The National Council for Education Research and Training has deleted at least three references to the demolition of the Babri Masjid in Ayodhya from the Class 12 political science textbook of the Central Board of Secondary Education, reported The Indian Express.

Instead, the lesson now gives primacy to the Ram Janmabhoomi movement, the newspaper reported.

The educational body, which advises the Union government on school syllabi, has revised Chapter 8 of the Politics in India since Independence textbook to refer to the Supreme Court’s 2019 verdict on the Ayodhya dispute as one of the five key recent developments in Indian politics.

On November 9, 2019, the Supreme Court held that the demolition of the Babri mosque on December 6, 1992, was illegal, but handed over the land to a trust for a Ram temple to be constructed. The court also directed that a five-acre plot in Ayodhya be allotted to Muslims to build a mosque.

The Ram Janmabhoomi temple is now being built on the site of the Babri mosque, which was demolished by Hindutva extremists because they believed that it stood on the spot where the Hindu deity Ram was born. The incident had triggered communal riots across the country.

According to the newspaper, the original lesson comprised a four-page section on the Ayodhya dispute, detailing the sequence of events that were set in motion after the locks of the Babri mosque were opened, in 1986, to the “mobilisation on both sides” and its demolition.

The complete revised version of this section has not yet been made available, The Indian Express reported. However, the National Council for Education Research and Training on its website said that the lesson has been “updated as per latest development in politics.”

“Text on Ayodhya issue has been thoroughly revised because of the latest changes brought by Supreme Court’s Constitutional bench verdict and its widespread welcoming reception,” the body said.

The original chapter also detailed the aftermath of the Babri Masjid demolition, including the the communal violence that followed, the imposition of President’s Rule in states that were governed by the Bharatiya Janata Party at the time and the “serious debate over secularism” that the incidents had triggered.

The National Council for Education Research and Training has, however, made public some of the revisions to the chapter.

According to The Indian Express, the National Council for Education Research and Training has deleted the following sentence from the lesson: “A number of events culminated in the demolition of the disputed structure at Ayodhya (known as Babri Masjid) in December 1992. This event symbolised and triggered various changes in the politics of the country and intensified debates about the nature of Indian nationalism and secularism. These developments are associated with the rise of the BJP and the politics of ‘Hindutva’.”

In its place, the lesson now says: “The centuries old legal and political dispute over the Ram Janmabhoomi Temple in Ayodhya started influencing the politics of India which gave birth to various political changes. The Ram Janmabhoomi Temple Movement, becoming the central issue, transformed the direction of the discourse on secularism and democracy. These changes culminated in the construction of the Ram Temple at Ayodhya following the decision of the constitutional bench of the Supreme Court.”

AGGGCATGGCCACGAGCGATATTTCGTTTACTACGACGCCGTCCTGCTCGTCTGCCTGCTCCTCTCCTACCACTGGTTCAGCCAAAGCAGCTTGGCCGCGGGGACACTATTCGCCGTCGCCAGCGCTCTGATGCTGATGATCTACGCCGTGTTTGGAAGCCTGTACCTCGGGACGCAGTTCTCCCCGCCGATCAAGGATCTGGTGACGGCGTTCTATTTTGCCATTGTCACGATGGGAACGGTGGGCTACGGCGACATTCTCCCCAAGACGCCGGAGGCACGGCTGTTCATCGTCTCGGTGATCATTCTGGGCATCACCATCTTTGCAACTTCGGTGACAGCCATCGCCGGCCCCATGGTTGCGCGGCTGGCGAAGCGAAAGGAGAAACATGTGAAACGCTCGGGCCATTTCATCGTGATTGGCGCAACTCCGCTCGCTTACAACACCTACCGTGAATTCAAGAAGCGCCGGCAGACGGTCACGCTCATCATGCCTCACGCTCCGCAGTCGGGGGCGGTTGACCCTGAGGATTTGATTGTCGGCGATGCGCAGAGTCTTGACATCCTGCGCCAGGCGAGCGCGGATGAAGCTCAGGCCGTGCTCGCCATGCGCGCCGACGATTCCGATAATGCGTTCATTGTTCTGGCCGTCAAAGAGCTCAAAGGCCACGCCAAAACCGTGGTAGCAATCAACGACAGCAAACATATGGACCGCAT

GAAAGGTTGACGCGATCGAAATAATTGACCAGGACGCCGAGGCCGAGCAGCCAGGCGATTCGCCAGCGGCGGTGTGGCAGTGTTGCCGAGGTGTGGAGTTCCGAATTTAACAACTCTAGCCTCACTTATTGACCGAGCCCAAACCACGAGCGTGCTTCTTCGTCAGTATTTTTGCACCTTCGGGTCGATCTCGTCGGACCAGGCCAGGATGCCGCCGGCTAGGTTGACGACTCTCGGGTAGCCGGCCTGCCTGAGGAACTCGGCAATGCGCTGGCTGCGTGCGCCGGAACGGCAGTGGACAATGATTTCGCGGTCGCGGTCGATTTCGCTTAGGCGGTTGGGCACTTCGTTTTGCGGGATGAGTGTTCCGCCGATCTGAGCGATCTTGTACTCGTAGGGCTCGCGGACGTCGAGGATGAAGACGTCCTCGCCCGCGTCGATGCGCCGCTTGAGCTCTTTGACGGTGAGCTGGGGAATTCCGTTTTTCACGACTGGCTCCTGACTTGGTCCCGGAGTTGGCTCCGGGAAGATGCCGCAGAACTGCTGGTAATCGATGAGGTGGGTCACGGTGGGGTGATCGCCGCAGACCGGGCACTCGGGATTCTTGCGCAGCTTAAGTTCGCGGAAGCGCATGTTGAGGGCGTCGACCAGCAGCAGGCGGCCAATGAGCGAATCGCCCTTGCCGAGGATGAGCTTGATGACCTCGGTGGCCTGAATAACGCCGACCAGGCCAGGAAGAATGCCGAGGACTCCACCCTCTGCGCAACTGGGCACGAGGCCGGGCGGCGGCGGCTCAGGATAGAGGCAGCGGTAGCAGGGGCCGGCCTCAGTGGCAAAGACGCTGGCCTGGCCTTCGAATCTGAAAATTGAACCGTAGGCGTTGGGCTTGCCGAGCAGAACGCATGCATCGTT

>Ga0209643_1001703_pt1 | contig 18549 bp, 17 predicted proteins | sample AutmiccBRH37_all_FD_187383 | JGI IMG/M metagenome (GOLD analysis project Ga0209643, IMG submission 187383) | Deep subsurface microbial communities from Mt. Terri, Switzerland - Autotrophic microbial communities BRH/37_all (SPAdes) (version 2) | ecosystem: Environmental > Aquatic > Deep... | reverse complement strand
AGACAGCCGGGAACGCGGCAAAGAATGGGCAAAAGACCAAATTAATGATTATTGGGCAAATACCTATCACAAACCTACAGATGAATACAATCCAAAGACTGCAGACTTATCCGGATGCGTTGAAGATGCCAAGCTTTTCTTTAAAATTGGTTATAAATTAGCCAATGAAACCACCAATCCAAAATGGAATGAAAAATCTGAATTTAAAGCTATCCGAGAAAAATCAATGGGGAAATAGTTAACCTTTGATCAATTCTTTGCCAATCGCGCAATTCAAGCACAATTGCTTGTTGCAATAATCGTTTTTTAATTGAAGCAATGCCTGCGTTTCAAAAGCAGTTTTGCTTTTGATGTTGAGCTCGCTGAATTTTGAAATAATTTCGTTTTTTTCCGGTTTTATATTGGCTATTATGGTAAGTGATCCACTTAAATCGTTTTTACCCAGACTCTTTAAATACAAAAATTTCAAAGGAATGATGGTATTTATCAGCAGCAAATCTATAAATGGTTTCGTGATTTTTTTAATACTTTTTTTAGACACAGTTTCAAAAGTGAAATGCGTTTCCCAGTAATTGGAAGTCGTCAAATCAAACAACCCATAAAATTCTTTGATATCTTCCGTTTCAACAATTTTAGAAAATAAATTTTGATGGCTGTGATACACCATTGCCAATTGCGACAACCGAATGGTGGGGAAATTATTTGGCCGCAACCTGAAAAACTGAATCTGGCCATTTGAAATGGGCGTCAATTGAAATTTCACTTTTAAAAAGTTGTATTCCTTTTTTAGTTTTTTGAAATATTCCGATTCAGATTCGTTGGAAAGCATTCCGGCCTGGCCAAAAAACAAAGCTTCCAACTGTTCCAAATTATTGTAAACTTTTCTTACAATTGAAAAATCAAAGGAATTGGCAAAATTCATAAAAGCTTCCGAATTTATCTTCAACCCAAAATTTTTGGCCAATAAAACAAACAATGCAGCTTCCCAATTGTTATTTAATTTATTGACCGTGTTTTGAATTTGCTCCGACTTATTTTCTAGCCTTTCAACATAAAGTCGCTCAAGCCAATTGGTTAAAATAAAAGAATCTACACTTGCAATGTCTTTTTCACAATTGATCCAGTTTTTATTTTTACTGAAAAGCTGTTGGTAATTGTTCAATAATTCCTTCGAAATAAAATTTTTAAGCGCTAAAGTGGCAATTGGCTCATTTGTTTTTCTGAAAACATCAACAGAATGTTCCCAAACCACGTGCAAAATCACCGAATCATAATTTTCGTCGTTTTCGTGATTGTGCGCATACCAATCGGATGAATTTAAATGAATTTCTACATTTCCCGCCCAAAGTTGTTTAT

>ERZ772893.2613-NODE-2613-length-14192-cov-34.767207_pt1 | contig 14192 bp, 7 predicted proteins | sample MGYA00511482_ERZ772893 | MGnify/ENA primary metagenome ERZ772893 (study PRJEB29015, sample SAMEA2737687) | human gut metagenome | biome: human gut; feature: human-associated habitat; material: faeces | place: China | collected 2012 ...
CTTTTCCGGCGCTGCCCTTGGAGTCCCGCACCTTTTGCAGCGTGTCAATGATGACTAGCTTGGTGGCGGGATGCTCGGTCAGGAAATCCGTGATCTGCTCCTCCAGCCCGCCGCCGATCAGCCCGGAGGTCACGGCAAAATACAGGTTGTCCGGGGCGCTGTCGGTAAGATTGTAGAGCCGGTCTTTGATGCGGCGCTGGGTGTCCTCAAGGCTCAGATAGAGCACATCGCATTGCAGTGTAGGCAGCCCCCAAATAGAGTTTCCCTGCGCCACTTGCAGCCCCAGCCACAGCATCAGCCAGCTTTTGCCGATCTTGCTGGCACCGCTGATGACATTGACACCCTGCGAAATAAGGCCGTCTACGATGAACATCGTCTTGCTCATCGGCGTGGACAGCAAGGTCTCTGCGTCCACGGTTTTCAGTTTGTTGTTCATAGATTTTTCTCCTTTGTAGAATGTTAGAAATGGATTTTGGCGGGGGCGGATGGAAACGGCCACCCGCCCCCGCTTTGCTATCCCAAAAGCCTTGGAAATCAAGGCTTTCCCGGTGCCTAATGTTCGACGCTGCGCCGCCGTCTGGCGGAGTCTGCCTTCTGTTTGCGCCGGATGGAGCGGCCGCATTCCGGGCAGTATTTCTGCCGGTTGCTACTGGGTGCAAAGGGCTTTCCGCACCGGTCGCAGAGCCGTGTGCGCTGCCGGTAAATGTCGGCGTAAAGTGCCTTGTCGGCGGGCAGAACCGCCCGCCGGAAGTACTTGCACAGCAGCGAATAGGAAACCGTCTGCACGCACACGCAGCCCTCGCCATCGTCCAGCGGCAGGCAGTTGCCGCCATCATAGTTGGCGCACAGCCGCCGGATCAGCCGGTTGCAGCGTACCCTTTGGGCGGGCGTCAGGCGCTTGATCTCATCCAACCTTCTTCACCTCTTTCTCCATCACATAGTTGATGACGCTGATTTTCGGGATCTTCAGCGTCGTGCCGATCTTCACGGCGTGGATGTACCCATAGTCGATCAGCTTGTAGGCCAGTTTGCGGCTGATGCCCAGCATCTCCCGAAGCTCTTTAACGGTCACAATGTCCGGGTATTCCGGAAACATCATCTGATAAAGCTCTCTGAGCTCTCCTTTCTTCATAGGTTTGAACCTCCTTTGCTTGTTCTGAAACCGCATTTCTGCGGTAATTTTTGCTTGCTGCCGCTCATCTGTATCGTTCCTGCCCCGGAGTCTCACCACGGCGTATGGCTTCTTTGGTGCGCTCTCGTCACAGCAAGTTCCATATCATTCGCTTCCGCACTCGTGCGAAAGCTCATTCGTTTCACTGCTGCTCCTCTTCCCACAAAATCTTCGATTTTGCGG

Two more references to the Babri Masjid have been deleted, according to The Indian Express.

The summary at the beginning of the chapter in the old text read: “What is the legacy of the Ram Janmabhoomi movement and the Ayodhya demolition for the nature of political mobilisation?” This has been replaced with: “What is the legacy of the Ram Janmabhoomi movement?”

In another deletion in the chapter’s “Exercise” section, “the demolition of Babri Masjid” has been replaced with the “Supreme Court judgement on the Ram Janmabhoomi”, as one of six political events that students must arrange in chronological order.

The revised political science textbook is expected to be used in classrooms within a month, The Indian Express reported.

The other four key developments in Indian politics mentioned by the National Council for Education Research and Training in the chapter are the decline of the Congress after its defeat in the 1989 general elections, the Union government’s acceptance of the recommendations of the Mandal Commission in 1990 (which extended affirmative action benefits to Other Backward Classes), the economic reforms that began in 1991 and the assassination of Prime Minister Rajiv Gandhi in 1991.

A day earlier, the newspaper had reported that the National Council for Education Research and Training had revised a chapter in its Class 12 history textbook to cast doubts on the theory of Aryan migration, instead emphasising that Harappans are the “indigenous people” of the Indus Valley.

The revision to a chapter titled Bricks, Beads and Bones – The Harappan Civilisation in the Themes in India History Part-I textbook emphasised the Harappan civilisation’s “unbroken continuity for 5,000 years” in the region.

The educational body had cited a 2018 study of “ancient DNA” from the Rakhigarhi excavation site in Haryana to justify the “correction” in the history lesson and also suggests that the Harappans practised some form of democratic governance.